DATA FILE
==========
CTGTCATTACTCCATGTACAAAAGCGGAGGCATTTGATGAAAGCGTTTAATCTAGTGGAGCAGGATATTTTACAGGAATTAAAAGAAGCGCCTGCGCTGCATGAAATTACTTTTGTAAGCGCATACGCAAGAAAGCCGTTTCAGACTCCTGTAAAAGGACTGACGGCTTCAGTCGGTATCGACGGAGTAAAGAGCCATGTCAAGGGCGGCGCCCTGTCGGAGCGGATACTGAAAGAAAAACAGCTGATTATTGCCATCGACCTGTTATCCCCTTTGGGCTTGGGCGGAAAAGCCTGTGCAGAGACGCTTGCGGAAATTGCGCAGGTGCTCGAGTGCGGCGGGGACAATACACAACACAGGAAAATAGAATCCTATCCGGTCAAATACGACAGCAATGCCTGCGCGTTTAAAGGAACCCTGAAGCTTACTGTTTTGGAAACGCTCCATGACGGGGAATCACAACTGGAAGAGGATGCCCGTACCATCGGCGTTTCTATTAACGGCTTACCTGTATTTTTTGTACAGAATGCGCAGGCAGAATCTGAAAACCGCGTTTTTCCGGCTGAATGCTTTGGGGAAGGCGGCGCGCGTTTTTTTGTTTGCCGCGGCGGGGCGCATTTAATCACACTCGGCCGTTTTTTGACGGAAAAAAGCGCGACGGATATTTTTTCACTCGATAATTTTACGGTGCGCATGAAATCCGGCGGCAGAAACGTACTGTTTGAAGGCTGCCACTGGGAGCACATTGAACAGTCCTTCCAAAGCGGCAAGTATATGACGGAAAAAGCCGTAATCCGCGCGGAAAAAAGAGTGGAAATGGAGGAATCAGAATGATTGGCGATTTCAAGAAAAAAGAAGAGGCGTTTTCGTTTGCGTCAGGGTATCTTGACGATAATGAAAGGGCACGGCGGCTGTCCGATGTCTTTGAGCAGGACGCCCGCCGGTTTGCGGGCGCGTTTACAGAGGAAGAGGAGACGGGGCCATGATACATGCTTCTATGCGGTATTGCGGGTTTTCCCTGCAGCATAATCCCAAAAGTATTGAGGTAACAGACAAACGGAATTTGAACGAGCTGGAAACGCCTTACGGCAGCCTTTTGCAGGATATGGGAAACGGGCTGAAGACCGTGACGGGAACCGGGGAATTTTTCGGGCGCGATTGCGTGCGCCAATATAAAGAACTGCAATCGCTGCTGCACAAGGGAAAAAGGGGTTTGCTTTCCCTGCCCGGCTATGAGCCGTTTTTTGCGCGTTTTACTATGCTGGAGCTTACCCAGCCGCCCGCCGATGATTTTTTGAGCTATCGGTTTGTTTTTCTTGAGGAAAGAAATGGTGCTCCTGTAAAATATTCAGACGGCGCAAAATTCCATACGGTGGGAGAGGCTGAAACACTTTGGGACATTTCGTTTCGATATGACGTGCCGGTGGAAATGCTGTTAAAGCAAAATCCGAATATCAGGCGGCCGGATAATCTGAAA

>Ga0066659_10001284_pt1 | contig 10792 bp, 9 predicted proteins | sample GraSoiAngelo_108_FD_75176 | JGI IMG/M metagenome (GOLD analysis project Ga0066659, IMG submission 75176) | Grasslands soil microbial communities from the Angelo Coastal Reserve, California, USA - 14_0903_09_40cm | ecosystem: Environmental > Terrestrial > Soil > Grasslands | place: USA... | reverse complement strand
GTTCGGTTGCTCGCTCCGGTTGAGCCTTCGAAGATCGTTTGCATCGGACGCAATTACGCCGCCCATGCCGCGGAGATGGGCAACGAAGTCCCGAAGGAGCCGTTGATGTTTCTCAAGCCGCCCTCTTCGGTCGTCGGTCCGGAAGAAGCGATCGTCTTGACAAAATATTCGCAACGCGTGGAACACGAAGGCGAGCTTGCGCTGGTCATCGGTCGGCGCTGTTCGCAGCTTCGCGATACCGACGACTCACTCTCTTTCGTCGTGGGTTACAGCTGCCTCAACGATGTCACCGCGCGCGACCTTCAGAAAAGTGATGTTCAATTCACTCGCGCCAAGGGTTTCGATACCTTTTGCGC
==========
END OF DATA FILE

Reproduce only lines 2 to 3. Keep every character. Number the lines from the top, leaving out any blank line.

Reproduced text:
>Ga0066659_10001284_pt1 | contig 10792 bp, 9 predicted proteins | sample GraSoiAngelo_108_FD_75176 | JGI IMG/M metagenome (GOLD analysis project Ga0066659, IMG submission 75176) | Grasslands soil microbial communities from the Angelo Coastal Reserve, California, USA - 14_0903_09_40cm | ecosystem: Environmental > Terrestrial > Soil > Grasslands | place: USA... | reverse complement strand
GTTCGGTTGCTCGCTCCGGTTGAGCCTTCGAAGATCGTTTGCATCGGACGCAATTACGCCGCCCATGCCGCGGAGATGGGCAACGAAGTCCCGAAGGAGCCGTTGATGTTTCTCAAGCCGCCCTCTTCGGTCGTCGGTCCGGAAGAAGCGATCGTCTTGACAAAATATTCGCAACGCGTGGAACACGAAGGCGAGCTTGCGCTGGTCATCGGTCGGCGCTGTTCGCAGCTTCGCGATACCGACGACTCACTCTCTTTCGTCGTGGGTTACAGCTGCCTCAACGATGTCACCGCGCGCGACCTTCAGAAAAGTGATGTTCAATTCACTCGCGCCAAGGGTTTCGATACCTTTTGCGC